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Spring Projects Begin at NIRM Wildlife Preserve

We will update you on this posting as various parts of our outdoor wildlife maintenance programs begin or continue here at the Homestead. 

A great view of the floodplain wetland along Beaver Creek at the Historic Shupe Homestead.  Note the buttonbush, on left, and the green dragon wildflowers in front of and behind the fallen oak tree.  Green dragons are comparatively rare and indicate that the original forest floor cover is still intact.

A great view of the floodplain wetland along Beaver Creek at the Historic Shupe Homestead. Note the buttonbush, on left, and the green dragon wildflowers in front of and behind the fallen oak tree. Green dragons, a relative of the jack-in-the-pulpit, are comparatively rare and indicate that the original forest floor cover is still intact.  (6/2014)

Floodplain and Beaver Creek at Historic Shupe Homestead.

Floodplain and Beaver Creek at Historic Shupe Homestead.

As seen below, native wildflowers, the white and yellow trout-lilly are prominently featured in the Historic Shupe Homestead Wildlife Preserve woods, along the Beaver Creek in Amherst.

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Spring is here, and that means numerous outdoor projects are planned, and some are already underway, here at the New Indian Ridge Museum’s Wildlife Preserve at the Historic Shupe Homestead.

Pure stand of may apples at the Preserve.

Vernal Pool information and Headwaters of Shupe Creek:  IMG_1023

April 29, 2014  A relatively small infestation of the non-native and invasive lesser celandine plant has been found in the floodplain of the Beaver Creek here at the Wildlife Preserve.  We have been actively working to eradicate the non-native invasive garlic mustard (Alliaria petiolata), and while doing that, we noticed the lesser celandine (Ranunculus ficaria).  This plant will grow into large mats and not allow any native plants to grow in that area.  The mat growth pattern of this invasive plant can become enormous.  Complicating the plant’s removal, it has tubers and reproduces through these structures.  Therefore, in order to successfully eradicate the plant, it must be dug out, including surrounding soil, and all components completely discarded.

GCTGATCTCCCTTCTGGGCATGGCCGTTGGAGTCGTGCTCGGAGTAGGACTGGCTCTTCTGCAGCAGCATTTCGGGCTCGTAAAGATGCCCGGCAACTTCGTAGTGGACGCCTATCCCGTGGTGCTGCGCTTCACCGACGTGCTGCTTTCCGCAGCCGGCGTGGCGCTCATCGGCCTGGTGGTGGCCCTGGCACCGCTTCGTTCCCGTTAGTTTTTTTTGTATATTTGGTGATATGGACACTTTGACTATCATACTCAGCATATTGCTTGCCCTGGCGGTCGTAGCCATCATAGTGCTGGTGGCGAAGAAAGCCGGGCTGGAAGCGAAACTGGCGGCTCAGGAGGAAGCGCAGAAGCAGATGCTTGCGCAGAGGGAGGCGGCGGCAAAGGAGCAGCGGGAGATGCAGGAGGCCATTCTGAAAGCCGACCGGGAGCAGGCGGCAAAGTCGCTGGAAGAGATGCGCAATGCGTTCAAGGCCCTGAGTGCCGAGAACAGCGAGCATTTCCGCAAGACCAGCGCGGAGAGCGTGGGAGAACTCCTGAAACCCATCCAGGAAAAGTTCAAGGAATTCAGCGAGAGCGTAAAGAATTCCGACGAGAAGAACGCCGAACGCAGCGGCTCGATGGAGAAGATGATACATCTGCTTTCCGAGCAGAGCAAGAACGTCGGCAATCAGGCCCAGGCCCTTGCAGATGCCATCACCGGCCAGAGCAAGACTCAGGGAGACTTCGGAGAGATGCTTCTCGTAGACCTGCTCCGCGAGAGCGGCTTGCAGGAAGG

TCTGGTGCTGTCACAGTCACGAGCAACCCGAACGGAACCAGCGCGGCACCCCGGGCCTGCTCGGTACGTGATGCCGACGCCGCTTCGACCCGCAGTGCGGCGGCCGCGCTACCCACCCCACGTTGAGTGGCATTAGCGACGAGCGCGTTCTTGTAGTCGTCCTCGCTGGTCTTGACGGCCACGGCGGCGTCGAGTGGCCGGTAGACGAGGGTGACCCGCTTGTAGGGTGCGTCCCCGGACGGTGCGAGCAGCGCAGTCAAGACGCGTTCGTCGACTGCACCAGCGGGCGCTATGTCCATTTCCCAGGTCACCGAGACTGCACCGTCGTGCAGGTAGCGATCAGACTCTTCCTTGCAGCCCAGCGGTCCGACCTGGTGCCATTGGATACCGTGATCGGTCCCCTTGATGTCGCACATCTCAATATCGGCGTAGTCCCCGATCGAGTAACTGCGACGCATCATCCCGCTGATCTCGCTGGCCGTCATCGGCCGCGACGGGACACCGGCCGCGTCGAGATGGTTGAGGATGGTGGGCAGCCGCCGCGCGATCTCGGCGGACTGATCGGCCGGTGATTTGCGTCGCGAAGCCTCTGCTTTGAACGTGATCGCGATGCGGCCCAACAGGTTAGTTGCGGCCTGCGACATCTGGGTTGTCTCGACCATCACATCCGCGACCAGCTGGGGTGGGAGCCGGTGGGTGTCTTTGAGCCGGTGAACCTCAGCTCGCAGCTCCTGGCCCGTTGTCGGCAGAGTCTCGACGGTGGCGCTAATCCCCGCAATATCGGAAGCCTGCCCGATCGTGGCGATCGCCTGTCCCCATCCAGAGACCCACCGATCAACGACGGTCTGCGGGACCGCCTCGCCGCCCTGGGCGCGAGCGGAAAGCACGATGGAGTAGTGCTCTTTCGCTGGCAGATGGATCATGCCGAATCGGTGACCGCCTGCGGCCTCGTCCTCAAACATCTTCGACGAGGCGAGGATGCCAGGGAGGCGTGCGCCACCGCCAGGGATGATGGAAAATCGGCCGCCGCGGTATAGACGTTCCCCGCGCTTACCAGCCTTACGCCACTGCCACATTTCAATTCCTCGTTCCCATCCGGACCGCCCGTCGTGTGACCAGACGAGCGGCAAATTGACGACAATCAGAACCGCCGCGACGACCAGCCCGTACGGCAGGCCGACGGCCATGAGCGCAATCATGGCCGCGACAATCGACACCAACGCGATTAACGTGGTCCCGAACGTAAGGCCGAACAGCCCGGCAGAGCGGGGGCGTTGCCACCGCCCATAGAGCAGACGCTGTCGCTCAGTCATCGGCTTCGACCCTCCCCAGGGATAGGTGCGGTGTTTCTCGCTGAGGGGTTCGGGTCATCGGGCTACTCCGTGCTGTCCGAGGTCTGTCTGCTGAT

Shown here is the infestation of lesser celadine.

Shown here is the infestation of lesser celandine.

April 13, 2014 We took a tour of the preserve today in order to assess the initial situation with regard to the invasive garlic mustard (Alliaria petiolataplant.  Some plants were removed, and we will continue to work to work on this project.  Invasive rose bushes, Japanese honeysuckle (Lonicera japonica), and grape vines (Vitis spp.) will also be part of the continuing removal project.  It was noted that trout-lily (Erythronium spp.), spring beauty (Claytonia virginica), trillium (Trillium spp.) – Ohio’s state wildflower, and even may apple (Podophyllum peltatum) wildflowers are popping up all over the rich woods.  The vernal pools are full, and more rain is expected.

Native may apple wildflowers are already popping up on the forest floor.

Native may apple wildflowers are already popping up on the forest floor.

Vernal pool at the preserve.

Vernal pool at the preserve.

March 17, 2014  We have already begun pruning fruit trees in the Orchard section of the property.  Care will also soon be given to our native trees collection in the property’s Arboretum.

Soon we will also embark on our non-native, invasive species program in order to inhibit growth of those species while promoting growth of native plants, wildflowers, trees, &c.  This program is designed to promote spring wildflowers, which are especially vulnerable.  By doing this, we are aiding in maintaining biodiversity and species richness.

Fruit tree pruning has begun in the Orchard section of the property.  March 17, 2014.

Fruit tree pruning has begun in the Orchard section of the property. March 17, 2014.